This is a common problem in open RPGs, setting up a big conflict that threatens the land/world/galaxy/universe and then letting you spend tens of hours on sidequests instead of doing anything about it. Borderlands doesn’t quite do that as the central hook is simply a vault full of treasure that can only be opened at a set time and requires a key to do so, a key that (naturally) has been split into multiple pieces that have been shared among multiple villains. Rather than just kill each villain there are various things that need to be done to grant you access and undermine their operations, so a lot of the time you are technically working towards the goal even if it doesn’t feel like it. Both main and side quests are mostly just reasons to go somewhere new and kill absolutely everybody there for experience points and loot, scratching that same kind of grinding itch that has kept people playing Diablo 2 for a decade and which are a major motivation in online-only games like World of Warcraft, games that Borderlands sits alongside comfortably.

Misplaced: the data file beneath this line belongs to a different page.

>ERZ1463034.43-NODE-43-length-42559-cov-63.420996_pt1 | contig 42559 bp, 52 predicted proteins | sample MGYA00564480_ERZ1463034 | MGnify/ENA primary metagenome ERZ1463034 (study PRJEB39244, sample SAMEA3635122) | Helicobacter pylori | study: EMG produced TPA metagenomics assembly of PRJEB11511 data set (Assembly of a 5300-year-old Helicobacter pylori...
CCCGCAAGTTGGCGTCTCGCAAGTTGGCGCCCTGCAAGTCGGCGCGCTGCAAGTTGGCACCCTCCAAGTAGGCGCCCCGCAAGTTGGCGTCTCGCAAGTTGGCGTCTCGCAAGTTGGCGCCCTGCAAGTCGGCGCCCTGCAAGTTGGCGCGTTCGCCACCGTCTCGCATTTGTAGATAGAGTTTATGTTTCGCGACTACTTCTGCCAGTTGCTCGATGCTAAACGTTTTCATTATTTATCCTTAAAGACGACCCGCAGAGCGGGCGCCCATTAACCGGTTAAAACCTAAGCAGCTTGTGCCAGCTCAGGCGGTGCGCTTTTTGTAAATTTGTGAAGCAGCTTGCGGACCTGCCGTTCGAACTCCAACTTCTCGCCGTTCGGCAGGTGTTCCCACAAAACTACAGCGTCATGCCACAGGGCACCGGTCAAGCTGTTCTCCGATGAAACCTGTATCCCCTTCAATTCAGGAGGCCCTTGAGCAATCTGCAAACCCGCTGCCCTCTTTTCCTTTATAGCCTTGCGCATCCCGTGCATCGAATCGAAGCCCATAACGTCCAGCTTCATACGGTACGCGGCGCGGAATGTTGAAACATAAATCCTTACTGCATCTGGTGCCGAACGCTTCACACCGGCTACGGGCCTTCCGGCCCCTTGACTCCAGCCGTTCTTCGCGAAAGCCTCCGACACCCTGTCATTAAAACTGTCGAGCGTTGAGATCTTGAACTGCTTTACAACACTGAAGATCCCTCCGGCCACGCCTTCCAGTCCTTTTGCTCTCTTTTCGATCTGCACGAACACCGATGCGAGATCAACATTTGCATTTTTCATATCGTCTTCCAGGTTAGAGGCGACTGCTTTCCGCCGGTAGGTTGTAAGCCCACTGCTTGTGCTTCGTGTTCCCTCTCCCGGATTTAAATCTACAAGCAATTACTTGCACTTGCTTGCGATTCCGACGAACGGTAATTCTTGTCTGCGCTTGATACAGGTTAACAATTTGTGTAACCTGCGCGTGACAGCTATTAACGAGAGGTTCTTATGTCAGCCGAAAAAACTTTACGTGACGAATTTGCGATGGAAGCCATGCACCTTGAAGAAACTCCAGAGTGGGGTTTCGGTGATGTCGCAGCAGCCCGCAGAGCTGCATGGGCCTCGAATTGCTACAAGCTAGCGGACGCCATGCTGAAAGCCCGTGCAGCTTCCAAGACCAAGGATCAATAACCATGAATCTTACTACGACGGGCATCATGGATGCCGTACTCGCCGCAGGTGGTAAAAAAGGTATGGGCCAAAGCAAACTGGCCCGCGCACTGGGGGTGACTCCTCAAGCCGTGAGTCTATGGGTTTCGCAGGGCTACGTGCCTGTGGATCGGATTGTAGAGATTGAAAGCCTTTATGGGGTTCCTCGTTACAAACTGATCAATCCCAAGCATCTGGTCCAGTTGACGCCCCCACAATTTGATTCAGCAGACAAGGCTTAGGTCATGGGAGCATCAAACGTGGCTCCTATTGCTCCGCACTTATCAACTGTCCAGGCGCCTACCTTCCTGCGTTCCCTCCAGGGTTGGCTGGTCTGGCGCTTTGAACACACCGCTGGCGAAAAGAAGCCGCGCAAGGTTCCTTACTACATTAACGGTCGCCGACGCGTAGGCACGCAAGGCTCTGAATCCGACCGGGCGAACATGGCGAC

One of the game’s big selling points, that there are over seventeen million guns in the game, is considerably less impressive when you realise that we’re mostly talking minor variations in stats.

This isn’t in any way a surprise as there obviously weren’t going to be so many unique weapons as manually programming them in would have taken many years and most people wouldn’t see even one percent of them through their time with the game, but it’s still a little disappointing. Anecdotes of people finding a shotgun that shoots rockets made it sound like a wild, random system that could sometimes come up with something outrageously broken and wonderful, but then upon playing the game you learn that ‘shoots rockets’ is just a random stat that’s a carefully balanced part of the item’s stat budget, and even then is only available to shotguns.